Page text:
A frequency-domain implementation is also possible for non-linear moveout trajectories, as long as the moveout correction is time-invariant. Kostov used a time-invariant hyperbolic transform to detect the signal from a drill bit. A time-invariant transform was appropriate in this case because the drill bit operates continuously over time, so a given moveout trajectory may be observed at any time.

For impulsive-source data, however, even in the constant-velocity
case, a time-invariant transform is not appropriate.
Several authors have found ways around this problem,
for application to the problem of multiple suppression.
Hampson (1986) noted that after NMO correction, residual moveout
of multiples in a CMP gather is approximately time-invariant and
parabolic. He used a time-invariant parabolic transform
to separate multiples and reflections.
Yilmaz (1989) proposed a *t ^{2}* stretching of the
time axis as an alternative to Hampson's NMO correction.
Kelamis and Chiburis (1992) used the

In all of these cases, a time-invariant transform could
be used because, after NMO correction or *t ^{2}* stretching,
multiples exhibit moveout that is time-invariant.

Kirchhoff migration, also a summation along hyperbolic
trajectories, suffers from similar aperture effects.
Some work has been done on limited aperture migration;
Carrion *et al.* (1991) present an overview, and offer
a wavefront set method that uses deterministic and
stochastic criteria to compensate for the limited aperture.

In this paper, we propose applying the least-squares transform approach described above to the Kirchhoff migration case. As in the slant stack case, a least-squares Kirchoff migration algorithm should offer improved resolution.

Using a time-invariant transform is important, as it was in the slant stack case, in reducing the computational cost of the algorithm. Unfortunately, even in the constant velocity case, the summation trajectory for Kirchhoff migration is time-variant. There are several possible alternatives at this point. We could decide to work in the time domain, where we can use time-variant transform. This approach is taken by another paper in this report (Ji, 1992). Although the system of equations to be solved is larger in the time domain, this may be the best approach when accurate velocity information is available. A second approach, which we have not tried, would be to perform NMO correction, and then assume that any residual moveout of events is approximately parabolic or hyperbolic and time-invariant. A third approach, which is the subject of this paper, is to use time-invariant transforms, despite their drawbacks, and find a way to relate them to the time-variant transforms of a conventional migration.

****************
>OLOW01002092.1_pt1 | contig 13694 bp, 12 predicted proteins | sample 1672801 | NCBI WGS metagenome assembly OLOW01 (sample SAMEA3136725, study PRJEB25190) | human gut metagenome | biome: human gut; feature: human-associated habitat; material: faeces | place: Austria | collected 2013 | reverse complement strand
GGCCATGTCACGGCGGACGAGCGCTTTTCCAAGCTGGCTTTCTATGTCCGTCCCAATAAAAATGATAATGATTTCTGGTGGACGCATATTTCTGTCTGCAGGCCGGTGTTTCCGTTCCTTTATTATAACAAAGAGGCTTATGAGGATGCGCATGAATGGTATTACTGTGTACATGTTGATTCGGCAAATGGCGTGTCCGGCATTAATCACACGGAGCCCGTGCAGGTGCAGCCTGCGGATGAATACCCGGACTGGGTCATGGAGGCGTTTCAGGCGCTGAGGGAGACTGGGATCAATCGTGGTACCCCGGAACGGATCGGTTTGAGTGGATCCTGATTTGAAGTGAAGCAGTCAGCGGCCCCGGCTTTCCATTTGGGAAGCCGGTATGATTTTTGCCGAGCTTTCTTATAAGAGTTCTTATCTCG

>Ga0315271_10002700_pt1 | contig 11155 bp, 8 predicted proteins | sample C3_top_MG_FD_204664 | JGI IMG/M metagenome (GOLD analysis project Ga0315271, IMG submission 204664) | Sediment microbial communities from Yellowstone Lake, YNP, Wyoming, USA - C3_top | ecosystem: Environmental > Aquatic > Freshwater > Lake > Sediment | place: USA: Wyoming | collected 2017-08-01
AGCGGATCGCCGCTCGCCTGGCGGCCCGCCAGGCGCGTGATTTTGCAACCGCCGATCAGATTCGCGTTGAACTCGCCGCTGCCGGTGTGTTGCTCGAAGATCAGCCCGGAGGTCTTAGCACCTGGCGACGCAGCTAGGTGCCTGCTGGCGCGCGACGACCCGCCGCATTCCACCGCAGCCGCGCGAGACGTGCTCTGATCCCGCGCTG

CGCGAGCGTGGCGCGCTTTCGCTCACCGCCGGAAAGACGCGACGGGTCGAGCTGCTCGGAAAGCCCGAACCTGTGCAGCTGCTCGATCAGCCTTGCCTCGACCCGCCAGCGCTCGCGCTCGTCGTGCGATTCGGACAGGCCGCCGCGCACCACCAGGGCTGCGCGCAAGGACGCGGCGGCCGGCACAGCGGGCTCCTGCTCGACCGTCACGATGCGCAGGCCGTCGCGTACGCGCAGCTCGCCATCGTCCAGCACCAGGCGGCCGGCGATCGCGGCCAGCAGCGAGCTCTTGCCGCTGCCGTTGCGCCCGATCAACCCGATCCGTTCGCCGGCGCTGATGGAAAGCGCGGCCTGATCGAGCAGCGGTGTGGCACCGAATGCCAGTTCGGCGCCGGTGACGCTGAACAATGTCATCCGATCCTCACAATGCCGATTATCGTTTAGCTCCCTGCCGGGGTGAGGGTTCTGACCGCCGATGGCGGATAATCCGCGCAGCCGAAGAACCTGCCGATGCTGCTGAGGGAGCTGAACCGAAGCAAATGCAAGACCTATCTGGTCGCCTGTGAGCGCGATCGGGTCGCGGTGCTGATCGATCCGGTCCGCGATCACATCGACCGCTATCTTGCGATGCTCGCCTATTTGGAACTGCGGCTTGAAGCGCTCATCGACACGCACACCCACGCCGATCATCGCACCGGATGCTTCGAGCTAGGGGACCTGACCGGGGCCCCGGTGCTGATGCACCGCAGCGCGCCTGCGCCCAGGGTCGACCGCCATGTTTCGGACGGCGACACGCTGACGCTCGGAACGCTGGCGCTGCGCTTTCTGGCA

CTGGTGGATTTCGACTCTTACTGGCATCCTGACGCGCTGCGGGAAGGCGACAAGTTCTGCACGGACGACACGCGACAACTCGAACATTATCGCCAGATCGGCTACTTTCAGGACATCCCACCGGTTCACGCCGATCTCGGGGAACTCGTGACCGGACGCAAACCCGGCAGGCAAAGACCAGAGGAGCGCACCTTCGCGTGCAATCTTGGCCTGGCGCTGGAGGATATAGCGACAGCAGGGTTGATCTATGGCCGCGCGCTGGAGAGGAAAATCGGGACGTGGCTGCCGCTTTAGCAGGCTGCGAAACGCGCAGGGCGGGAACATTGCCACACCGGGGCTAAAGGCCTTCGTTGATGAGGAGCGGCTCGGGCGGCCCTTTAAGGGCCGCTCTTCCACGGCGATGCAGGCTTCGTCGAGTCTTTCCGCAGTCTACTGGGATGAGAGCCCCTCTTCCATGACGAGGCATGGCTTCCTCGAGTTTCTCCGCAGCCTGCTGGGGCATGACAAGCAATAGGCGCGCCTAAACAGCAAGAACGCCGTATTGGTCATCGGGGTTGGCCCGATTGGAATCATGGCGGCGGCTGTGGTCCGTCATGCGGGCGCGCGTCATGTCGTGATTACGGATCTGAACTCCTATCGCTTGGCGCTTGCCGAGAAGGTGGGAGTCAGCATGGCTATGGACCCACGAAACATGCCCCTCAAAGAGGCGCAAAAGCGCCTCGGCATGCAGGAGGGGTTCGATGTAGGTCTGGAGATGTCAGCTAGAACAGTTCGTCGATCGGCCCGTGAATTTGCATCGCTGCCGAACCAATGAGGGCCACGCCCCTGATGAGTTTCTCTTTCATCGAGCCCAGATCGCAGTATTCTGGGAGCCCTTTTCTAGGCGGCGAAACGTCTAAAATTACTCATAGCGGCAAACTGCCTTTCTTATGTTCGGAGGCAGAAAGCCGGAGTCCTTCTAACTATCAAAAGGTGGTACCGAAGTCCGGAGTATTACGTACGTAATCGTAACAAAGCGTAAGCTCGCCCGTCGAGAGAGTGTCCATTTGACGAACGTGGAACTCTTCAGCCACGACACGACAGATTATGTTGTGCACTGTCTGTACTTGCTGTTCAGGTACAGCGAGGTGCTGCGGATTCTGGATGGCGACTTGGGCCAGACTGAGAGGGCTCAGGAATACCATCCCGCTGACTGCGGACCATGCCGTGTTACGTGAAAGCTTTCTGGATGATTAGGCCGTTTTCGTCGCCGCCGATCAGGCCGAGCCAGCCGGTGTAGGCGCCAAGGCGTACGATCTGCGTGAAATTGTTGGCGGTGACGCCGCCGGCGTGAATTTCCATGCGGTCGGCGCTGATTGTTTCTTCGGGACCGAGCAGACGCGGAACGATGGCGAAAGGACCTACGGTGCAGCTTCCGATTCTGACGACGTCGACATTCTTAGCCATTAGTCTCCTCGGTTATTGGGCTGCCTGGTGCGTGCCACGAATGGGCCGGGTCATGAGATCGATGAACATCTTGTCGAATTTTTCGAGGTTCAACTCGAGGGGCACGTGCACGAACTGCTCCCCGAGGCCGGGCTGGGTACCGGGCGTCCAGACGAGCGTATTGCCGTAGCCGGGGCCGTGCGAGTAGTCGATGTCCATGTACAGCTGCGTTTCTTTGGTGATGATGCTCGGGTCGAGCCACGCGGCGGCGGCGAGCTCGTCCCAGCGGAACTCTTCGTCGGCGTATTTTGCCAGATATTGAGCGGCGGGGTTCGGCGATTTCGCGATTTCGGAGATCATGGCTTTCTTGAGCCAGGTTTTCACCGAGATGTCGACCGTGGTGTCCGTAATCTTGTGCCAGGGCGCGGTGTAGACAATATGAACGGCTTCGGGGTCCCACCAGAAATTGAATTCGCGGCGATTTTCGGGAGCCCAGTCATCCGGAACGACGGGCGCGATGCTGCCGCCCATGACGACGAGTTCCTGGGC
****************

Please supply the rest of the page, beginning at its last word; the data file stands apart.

We describe a version of Kirchhoff migration where time-invariant
transforms are used. Input 2D data, a function of position *x*
and time *t*, is transformed to a three-dimensional space where
two of the axes are *x* and *t*. The various panels of the
3D cube correspond to different time-invariant moveout corrections.
One can refer to this as the ``hyperbola shape'' axis.
Imaging involves selecting, for each time sample, the result
of summing along the hyperbola with the correct shape.
For a constant velocity, we might use *nt* different hyperbolas,
where *nt* is the number of points on the time axis, each
appropriate for the given velocity and a different time zero.
In this case, the
third axis is the *t _{0}* or ``pseudo depth'' axis.
The migrated result is obtained
by extracting the

This is a costly procedure. The cost of computing the 3D migration cube is typically 40 times greater for the least-squares case than for a conventional Kirchhoff approach. We believe that it is worth considering, however, for three reasons:

- The time-invariant transform allows the various frequencies to be processed in parallel, reducing the effective cost on parallel computers.
- While straightforward imaging involves throwing away all but one slice of the 3D cube computed by the program, the rest of the cube actually contains information, similar to a migration velocity analysis, that allows us to determine whether the velocity used to migrate the data was correct.
- The added cost may be justified if this scheme allows us to reduce the aperture in migration of field data.

We begin our explanation of the least-squares scheme by a review of Kostov's least-squares slant-stack transforms, and show how a simple modification leads to a Kirchhoff migration scheme.

11/17/1997